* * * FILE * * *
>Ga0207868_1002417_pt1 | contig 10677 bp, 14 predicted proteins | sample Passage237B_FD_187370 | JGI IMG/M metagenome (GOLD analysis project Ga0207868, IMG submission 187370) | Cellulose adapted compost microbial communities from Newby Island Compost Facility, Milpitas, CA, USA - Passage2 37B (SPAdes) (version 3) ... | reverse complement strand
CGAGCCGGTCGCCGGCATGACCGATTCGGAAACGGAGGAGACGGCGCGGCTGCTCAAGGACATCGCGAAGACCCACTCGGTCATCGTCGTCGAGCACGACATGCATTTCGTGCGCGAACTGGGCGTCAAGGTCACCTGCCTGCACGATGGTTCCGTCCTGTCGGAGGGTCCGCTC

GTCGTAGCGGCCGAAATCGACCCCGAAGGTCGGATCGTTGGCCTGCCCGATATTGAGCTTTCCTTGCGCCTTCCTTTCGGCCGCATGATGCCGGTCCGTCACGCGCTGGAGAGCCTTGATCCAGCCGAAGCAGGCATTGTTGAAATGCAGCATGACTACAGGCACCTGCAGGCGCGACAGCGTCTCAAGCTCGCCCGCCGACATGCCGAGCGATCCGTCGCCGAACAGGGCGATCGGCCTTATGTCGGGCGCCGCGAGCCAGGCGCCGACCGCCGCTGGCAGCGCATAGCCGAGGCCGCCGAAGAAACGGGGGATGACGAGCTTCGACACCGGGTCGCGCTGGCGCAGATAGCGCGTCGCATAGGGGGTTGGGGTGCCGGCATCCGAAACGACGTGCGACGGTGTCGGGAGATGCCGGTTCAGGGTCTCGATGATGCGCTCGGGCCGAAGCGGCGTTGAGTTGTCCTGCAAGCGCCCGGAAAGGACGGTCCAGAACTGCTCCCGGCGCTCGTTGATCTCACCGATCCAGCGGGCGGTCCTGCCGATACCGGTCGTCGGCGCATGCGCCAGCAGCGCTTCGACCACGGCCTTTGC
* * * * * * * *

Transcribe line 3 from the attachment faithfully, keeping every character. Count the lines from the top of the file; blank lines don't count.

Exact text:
GTCGTAGCGGCCGAAATCGACCCCGAAGGTCGGATCGTTGGCCTGCCCGATATTGAGCTTTCCTTGCGCCTTCCTTTCGGCCGCATGATGCCGGTCCGTCACGCGCTGGAGAGCCTTGATCCAGCCGAAGCAGGCATTGTTGAAATGCAGCATGACTACAGGCACCTGCAGGCGCGACAGCGTCTCAAGCTCGCCCGCCGACATGCCGAGCGATCCGTCGCCGAACAGGGCGATCGGCCTTATGTCGGGCGCCGCGAGCCAGGCGCCGACCGCCGCTGGCAGCGCATAGCCGAGGCCGCCGAAGAAACGGGGGATGACGAGCTTCGACACCGGGTCGCGCTGGCGCAGATAGCGCGTCGCATAGGGGGTTGGGGTGCCGGCATCCGAAACGACGTGCGACGGTGTCGGGAGATGCCGGTTCAGGGTCTCGATGATGCGCTCGGGCCGAAGCGGCGTTGAGTTGTCCTGCAAGCGCCCGGAAAGGACGGTCCAGAACTGCTCCCGGCGCTCGTTGATCTCACCGATCCAGCGGGCGGTCCTGCCGATACCGGTCGTCGGCGCATGCGCCAGCAGCGCTTCGACCACGGCCTTTGC